Strengths: Outstanding, NHL-caliber skater with speed, balance, agility; can get off the mark quickly, has a powerful glide and exhibits nifty foot work to change direction efficiently. Good puckhandler who can make the first pass and uses his feet and stick to break pucks out of his own end consistently. Hard shot- a missile that he can drive from the point through traffic on net. Enjoys the physical aspect of his position: engages with opposing puck carriers and will put his body through their hands to disrupt the rush. A willing hitter who opened eyes in his draft season for his embrace of physicality, and as he gains experience, is getting smarter and more effective in his ability to end plays along the walls.

Weaknesses: Vision/hockey instincts are pretty average; doesn’t always make the right reads/decisions and not an overly creative puck distributor. Play away from puck is a continued work in progress; still developing 360-degree awareness and d-zone coverages to prevent opponents from finding soft seams and exploiting time/space.

Overall analysis: Boston’s top pick five years ago has been slow to develop and might not ever get there (at least with the organization that drafted him), which makes him one of the more polarizing prospects in the system. Like others who have come before him and those who will surely follow, he is a victim more of expectations than out of a failure to perform. While his development has not been as rapid as other 2015 peers who were chosen after he was, Zboril has taken positive steps, even if he’s been unable to do more than play sparingly in just two NHL games with the B’s.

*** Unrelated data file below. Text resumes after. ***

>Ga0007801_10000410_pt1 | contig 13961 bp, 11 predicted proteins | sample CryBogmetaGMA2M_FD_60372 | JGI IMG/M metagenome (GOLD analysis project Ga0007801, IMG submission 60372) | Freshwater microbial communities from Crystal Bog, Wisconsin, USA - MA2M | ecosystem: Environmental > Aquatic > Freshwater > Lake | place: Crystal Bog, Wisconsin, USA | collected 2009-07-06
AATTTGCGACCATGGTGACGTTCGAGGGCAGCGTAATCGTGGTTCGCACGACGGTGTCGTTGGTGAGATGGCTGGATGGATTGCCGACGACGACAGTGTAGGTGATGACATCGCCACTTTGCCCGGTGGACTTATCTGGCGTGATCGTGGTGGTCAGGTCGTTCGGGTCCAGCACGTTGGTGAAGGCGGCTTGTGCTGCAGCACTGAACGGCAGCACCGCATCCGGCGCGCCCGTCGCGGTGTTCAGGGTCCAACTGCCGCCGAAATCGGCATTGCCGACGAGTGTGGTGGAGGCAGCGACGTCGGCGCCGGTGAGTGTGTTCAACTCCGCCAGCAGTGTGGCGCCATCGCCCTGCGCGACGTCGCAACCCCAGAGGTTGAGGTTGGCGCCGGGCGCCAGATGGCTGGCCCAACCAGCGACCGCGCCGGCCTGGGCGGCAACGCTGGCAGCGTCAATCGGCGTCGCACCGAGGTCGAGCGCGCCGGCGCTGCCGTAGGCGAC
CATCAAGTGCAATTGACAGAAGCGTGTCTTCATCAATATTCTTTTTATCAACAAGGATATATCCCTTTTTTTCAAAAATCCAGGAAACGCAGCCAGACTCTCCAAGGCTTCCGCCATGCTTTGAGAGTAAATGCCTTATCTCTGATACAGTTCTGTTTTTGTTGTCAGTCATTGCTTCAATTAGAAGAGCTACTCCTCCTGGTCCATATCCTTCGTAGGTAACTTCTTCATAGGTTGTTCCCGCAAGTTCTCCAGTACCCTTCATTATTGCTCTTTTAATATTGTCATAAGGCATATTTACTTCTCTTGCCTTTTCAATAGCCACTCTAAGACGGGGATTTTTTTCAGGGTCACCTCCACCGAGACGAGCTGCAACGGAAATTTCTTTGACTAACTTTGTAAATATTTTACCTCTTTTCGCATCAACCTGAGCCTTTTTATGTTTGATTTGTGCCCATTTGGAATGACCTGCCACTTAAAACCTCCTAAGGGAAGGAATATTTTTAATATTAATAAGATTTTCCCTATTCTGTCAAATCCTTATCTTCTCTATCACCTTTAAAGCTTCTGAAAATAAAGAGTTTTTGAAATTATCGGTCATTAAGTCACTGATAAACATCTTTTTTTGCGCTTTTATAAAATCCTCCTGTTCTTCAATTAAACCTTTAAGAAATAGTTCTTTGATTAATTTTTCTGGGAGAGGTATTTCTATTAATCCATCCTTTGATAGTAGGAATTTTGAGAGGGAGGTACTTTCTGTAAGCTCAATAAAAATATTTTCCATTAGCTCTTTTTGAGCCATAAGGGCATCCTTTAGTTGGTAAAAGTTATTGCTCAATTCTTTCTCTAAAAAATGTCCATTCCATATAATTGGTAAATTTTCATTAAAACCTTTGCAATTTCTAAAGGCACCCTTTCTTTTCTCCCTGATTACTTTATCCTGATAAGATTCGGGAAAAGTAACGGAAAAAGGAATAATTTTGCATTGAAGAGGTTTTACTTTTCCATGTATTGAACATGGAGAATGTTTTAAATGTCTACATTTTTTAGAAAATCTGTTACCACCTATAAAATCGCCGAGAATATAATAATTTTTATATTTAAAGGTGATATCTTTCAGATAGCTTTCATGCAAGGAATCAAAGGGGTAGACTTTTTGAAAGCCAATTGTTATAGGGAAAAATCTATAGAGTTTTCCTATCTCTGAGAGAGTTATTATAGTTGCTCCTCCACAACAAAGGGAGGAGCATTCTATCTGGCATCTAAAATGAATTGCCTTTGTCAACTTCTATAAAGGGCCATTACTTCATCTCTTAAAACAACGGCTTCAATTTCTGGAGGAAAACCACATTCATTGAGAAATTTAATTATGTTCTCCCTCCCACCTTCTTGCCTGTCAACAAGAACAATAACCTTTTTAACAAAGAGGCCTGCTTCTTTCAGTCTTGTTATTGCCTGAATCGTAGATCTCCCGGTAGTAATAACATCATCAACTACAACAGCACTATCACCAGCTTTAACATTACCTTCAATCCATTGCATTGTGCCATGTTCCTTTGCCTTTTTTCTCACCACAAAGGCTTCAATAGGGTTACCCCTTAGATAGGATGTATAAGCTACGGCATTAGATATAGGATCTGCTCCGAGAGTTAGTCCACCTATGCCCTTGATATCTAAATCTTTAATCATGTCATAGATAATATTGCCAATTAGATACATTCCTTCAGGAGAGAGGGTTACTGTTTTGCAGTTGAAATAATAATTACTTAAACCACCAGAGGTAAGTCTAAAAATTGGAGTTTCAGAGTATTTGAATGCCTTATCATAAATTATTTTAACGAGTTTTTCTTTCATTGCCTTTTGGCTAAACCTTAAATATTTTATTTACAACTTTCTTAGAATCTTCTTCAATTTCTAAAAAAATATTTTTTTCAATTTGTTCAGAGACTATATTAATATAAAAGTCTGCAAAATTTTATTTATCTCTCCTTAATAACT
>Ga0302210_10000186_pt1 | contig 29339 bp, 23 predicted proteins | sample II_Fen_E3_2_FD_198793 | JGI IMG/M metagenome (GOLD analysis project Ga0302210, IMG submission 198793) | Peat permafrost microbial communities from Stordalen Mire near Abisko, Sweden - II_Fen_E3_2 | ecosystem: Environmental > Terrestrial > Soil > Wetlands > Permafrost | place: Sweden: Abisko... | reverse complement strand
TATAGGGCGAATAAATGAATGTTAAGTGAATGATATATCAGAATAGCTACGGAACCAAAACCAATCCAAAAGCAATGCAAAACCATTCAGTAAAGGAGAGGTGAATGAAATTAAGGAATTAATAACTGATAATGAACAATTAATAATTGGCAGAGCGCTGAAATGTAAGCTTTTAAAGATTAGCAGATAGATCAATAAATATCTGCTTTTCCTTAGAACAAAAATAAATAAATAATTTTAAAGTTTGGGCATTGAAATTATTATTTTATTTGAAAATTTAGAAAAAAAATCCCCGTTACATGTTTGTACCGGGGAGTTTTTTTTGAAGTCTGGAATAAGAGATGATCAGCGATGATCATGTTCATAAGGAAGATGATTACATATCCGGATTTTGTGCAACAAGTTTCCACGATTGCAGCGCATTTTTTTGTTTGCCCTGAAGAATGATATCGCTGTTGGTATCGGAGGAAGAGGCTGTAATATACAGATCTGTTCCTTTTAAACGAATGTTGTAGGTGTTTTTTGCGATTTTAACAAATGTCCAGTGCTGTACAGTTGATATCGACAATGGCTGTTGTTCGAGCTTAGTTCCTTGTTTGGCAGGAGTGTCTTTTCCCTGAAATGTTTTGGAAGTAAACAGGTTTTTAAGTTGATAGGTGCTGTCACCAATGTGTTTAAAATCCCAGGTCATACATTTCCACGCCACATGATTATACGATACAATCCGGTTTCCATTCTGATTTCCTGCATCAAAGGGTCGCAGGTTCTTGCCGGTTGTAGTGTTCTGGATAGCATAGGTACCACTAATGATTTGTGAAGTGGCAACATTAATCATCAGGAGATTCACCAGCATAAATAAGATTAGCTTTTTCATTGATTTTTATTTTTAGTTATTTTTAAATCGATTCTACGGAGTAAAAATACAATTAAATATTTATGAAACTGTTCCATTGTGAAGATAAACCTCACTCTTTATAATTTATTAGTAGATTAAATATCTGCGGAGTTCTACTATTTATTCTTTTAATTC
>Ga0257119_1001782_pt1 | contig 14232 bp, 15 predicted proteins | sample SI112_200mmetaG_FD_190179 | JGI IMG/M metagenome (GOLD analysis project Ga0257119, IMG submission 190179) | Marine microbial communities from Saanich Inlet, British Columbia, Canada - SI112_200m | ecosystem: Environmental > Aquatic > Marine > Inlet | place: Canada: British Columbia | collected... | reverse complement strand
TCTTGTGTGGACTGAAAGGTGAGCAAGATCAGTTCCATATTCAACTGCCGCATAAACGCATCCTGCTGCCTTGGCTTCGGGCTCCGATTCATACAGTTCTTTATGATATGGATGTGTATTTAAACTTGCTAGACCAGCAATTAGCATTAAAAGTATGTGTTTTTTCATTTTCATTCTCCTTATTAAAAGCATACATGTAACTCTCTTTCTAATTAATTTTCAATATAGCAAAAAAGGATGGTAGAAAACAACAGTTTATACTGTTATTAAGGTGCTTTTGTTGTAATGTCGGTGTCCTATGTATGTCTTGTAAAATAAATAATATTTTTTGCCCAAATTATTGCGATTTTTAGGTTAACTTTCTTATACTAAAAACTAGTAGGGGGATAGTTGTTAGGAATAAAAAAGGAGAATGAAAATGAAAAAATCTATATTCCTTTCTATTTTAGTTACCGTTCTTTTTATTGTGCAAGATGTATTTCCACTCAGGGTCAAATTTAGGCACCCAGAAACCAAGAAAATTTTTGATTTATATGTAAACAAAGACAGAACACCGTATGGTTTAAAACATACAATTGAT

As part of a very strong draft class, Zboril was solidly in the second tier of defensemen available after Noah Hanifin, Ivan Provorov and Zach Werenski, all of whom were drafted in the first eight selections and have gone on to become established NHL players. Zboril’s junior teammate, Thomas Chabot, was drafted five spots later at 18th overall, and has emerged as a top tier player, which has added to the disappointment of a slow development process in Providence.